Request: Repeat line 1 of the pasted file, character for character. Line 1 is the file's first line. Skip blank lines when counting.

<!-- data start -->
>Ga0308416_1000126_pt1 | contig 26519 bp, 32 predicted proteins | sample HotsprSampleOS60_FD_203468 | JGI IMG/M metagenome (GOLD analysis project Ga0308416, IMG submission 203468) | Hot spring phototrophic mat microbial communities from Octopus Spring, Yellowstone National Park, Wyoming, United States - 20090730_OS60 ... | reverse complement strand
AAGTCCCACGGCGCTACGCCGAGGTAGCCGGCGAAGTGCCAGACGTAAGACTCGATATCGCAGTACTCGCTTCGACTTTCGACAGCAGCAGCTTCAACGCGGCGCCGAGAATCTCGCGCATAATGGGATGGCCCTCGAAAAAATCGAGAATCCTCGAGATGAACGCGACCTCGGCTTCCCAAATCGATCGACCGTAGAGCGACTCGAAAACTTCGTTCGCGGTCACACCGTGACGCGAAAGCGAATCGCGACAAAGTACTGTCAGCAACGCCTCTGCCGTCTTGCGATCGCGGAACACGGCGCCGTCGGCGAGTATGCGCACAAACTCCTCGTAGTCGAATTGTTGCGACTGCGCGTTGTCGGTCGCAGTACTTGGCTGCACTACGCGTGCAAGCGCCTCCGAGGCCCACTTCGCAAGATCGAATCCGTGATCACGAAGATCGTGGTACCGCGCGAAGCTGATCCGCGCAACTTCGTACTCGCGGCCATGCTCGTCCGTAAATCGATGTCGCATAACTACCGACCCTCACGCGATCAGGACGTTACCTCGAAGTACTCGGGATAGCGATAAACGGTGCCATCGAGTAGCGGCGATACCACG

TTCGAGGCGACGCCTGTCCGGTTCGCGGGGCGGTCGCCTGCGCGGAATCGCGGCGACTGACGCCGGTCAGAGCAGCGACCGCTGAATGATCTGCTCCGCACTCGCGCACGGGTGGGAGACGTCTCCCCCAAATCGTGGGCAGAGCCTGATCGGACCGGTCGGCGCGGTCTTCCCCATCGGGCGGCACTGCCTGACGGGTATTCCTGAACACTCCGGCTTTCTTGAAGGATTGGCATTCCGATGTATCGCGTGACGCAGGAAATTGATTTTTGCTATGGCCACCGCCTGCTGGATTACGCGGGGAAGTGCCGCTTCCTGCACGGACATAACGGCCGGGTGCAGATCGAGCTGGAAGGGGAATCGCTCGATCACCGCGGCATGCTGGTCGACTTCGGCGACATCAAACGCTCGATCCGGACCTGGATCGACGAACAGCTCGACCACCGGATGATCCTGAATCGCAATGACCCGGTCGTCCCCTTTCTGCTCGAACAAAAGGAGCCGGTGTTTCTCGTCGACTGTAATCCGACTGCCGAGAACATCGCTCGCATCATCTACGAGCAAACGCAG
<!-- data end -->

>Ga0308416_1000126_pt1 | contig 26519 bp, 32 predicted proteins | sample HotsprSampleOS60_FD_203468 | JGI IMG/M metagenome (GOLD analysis project Ga0308416, IMG submission 203468) | Hot spring phototrophic mat microbial communities from Octopus Spring, Yellowstone National Park, Wyoming, United States - 20090730_OS60 ... | reverse complement strand